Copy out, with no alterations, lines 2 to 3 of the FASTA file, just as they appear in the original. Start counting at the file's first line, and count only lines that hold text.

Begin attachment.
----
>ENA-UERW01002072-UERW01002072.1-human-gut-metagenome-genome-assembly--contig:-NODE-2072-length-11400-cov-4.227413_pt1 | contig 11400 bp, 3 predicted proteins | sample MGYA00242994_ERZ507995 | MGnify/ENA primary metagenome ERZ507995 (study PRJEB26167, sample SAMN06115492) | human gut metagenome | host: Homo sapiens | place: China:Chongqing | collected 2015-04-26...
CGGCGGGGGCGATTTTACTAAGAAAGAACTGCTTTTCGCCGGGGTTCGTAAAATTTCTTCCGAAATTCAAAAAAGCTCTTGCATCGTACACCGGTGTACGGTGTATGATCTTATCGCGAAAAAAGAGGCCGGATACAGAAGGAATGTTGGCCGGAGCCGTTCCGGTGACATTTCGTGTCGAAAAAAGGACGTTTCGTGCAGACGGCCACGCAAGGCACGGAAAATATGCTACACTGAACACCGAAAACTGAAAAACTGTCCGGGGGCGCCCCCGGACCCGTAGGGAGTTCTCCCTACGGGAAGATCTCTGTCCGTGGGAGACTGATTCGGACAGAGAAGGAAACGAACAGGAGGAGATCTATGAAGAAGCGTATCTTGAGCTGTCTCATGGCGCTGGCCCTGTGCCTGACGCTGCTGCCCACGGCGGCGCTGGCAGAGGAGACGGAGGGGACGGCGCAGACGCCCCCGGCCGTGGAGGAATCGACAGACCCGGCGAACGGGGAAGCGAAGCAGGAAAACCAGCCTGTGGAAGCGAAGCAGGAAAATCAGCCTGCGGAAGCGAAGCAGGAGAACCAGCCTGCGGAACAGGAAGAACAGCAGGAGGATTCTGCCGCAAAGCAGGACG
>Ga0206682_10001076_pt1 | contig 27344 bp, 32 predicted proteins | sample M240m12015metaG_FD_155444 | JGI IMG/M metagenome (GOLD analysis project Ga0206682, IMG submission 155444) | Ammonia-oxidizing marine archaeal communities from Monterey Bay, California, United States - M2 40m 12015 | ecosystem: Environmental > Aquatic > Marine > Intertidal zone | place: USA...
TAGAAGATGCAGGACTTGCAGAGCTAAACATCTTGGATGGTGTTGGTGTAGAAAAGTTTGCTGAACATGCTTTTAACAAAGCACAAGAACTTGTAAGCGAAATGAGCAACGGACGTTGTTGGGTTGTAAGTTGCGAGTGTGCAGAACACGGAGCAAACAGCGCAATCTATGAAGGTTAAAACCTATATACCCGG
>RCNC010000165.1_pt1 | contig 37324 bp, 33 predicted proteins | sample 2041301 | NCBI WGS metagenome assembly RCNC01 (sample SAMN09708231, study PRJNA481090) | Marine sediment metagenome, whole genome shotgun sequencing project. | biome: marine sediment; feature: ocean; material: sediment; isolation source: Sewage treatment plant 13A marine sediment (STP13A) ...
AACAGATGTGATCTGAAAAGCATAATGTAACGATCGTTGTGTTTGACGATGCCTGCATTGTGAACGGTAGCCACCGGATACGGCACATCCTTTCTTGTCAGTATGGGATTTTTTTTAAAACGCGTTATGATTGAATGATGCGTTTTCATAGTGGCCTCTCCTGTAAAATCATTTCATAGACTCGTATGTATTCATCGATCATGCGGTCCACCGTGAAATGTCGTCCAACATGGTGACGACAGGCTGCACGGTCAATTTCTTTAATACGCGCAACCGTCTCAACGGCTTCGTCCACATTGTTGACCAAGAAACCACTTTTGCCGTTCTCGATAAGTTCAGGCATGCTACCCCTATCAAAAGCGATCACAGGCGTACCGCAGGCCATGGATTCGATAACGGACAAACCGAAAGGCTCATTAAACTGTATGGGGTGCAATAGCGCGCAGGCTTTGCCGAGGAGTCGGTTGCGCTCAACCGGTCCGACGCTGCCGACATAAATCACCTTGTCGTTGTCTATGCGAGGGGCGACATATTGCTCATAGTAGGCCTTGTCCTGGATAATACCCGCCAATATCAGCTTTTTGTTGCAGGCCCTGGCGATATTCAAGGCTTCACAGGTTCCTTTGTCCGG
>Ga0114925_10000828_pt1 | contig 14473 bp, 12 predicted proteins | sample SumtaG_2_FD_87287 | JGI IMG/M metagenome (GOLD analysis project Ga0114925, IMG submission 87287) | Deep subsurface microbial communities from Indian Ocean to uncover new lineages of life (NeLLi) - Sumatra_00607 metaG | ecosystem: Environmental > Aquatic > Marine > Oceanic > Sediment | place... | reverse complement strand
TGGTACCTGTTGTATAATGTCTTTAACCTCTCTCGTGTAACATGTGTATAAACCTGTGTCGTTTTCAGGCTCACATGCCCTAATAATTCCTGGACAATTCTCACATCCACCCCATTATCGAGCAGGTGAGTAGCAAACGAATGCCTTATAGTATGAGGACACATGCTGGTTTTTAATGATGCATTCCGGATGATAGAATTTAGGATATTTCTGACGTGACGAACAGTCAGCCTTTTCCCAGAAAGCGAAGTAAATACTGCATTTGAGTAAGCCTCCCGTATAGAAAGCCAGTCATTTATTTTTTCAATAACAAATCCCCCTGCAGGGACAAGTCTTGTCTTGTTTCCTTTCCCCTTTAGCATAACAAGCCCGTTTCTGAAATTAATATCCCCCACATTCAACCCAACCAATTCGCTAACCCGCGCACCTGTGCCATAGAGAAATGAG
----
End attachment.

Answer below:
CGGCGGGGGCGATTTTACTAAGAAAGAACTGCTTTTCGCCGGGGTTCGTAAAATTTCTTCCGAAATTCAAAAAAGCTCTTGCATCGTACACCGGTGTACGGTGTATGATCTTATCGCGAAAAAAGAGGCCGGATACAGAAGGAATGTTGGCCGGAGCCGTTCCGGTGACATTTCGTGTCGAAAAAAGGACGTTTCGTGCAGACGGCCACGCAAGGCACGGAAAATATGCTACACTGAACACCGAAAACTGAAAAACTGTCCGGGGGCGCCCCCGGACCCGTAGGGAGTTCTCCCTACGGGAAGATCTCTGTCCGTGGGAGACTGATTCGGACAGAGAAGGAAACGAACAGGAGGAGATCTATGAAGAAGCGTATCTTGAGCTGTCTCATGGCGCTGGCCCTGTGCCTGACGCTGCTGCCCACGGCGGCGCTGGCAGAGGAGACGGAGGGGACGGCGCAGACGCCCCCGGCCGTGGAGGAATCGACAGACCCGGCGAACGGGGAAGCGAAGCAGGAAAACCAGCCTGTGGAAGCGAAGCAGGAAAATCAGCCTGCGGAAGCGAAGCAGGAGAACCAGCCTGCGGAACAGGAAGAACAGCAGGAGGATTCTGCCGCAAAGCAGGACG
>Ga0206682_10001076_pt1 | contig 27344 bp, 32 predicted proteins | sample M240m12015metaG_FD_155444 | JGI IMG/M metagenome (GOLD analysis project Ga0206682, IMG submission 155444) | Ammonia-oxidizing marine archaeal communities from Monterey Bay, California, United States - M2 40m 12015 | ecosystem: Environmental > Aquatic > Marine > Intertidal zone | place: USA...